The existing court process for sexual violence cases
3.74In trials by both judge-alone and by jury, the defence and the prosecution have rights of appeal against decisions made pre-trial and after conviction.
3.75Decisions made by a District Court judge in category 3 cases after a defendant has elected trial by jury and in category 4 cases are appealable in the first instance to the Court of Appeal. First appeals may, with leave of the court, be made directly to the Supreme Court, but only if the Supreme Court is satisfied it is necessary in the interests of justice for it to hear and determine the appeal, and that there are exceptional circumstances to justify a direct appeal.
Appeal of pre-trial decisions
3.76Certain pre-trial decisions may, with leave of the court, be appealed by either the prosecution or the defence and, with further leave of the first appeal courts, may be appealed to the second appeal court. The prosecution and defence may appeal, amongst other matters, decisions on the admissibility of evidence and cross-examination of complainants. Some decisions may be appealed only by the defence and a greater range of pre-trial matters may be appealed in jury trials.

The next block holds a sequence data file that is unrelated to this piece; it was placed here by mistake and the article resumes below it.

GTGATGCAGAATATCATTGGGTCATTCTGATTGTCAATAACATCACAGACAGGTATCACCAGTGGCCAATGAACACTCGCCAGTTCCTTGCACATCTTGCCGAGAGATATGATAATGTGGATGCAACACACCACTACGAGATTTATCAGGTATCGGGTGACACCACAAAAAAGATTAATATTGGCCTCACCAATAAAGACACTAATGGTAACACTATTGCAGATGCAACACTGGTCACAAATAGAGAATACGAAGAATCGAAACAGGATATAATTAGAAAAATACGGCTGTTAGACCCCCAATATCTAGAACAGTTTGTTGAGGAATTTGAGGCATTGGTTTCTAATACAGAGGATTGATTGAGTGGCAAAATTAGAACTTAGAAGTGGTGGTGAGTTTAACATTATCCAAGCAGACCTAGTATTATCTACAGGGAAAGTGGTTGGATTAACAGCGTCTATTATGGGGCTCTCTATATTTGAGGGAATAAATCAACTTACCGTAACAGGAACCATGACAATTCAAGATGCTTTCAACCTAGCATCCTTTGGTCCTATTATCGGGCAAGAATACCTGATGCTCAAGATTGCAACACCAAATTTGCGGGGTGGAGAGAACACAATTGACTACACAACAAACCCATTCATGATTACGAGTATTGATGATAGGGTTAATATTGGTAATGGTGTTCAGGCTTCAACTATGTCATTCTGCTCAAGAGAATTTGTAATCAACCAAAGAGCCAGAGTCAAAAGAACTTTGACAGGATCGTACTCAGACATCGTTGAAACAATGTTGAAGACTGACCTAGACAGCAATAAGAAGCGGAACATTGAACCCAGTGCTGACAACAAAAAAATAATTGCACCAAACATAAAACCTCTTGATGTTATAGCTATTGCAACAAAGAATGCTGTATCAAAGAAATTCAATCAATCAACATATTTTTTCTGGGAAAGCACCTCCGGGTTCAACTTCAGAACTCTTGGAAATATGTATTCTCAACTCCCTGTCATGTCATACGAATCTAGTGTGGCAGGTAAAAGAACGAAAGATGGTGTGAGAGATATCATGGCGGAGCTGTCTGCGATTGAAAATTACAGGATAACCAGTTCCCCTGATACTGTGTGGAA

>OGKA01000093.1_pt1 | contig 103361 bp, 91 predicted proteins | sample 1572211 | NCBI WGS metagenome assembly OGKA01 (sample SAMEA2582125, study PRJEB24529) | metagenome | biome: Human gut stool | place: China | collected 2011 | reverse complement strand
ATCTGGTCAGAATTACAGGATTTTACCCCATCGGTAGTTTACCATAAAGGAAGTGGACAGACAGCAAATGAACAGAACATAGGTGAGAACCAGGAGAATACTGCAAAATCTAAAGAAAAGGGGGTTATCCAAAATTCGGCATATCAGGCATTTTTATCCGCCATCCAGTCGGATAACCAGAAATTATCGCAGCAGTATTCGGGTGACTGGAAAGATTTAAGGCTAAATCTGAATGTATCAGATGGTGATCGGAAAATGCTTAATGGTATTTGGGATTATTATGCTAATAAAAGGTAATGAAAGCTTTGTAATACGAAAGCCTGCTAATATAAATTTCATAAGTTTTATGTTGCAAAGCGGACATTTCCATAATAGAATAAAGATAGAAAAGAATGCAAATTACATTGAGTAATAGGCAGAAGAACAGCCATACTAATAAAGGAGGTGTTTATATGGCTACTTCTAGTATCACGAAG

Appeal against conviction and sentenceTop
3.77A person convicted of an offence may appeal their conviction once as of right and, with leave, a second time, to a higher court. A third appeal against conviction or sentence may be brought, with leave, on questions of law.
3.78A first appeal court must allow an appeal against conviction if the jury’s verdict was unreasonable with regard to the evidence or, in a judge-alone case, the judge erred in their assessment of the evidence to such an extent that a miscarriage of justice had occurred, or there had been a miscarriage of justice for any other reason.
3.79The prosecution may not appeal an acquittal, but may, with leave, appeal a trial court’s ruling on a question of law, albeit not one that arises from a jury verdict.
3.80Both the defence and the prosecution may appeal the sentence imposed (once as of right and a second time with leave). A first appeal court must allow the appeal if satisfied that there is an error in the sentence and a different sentence should be imposed, but must otherwise dismiss the appeal. Thus, in disposing of a successful sentence appeal, a court must set aside or vary or remit the sentence with directions for the sentencing court to adjust it.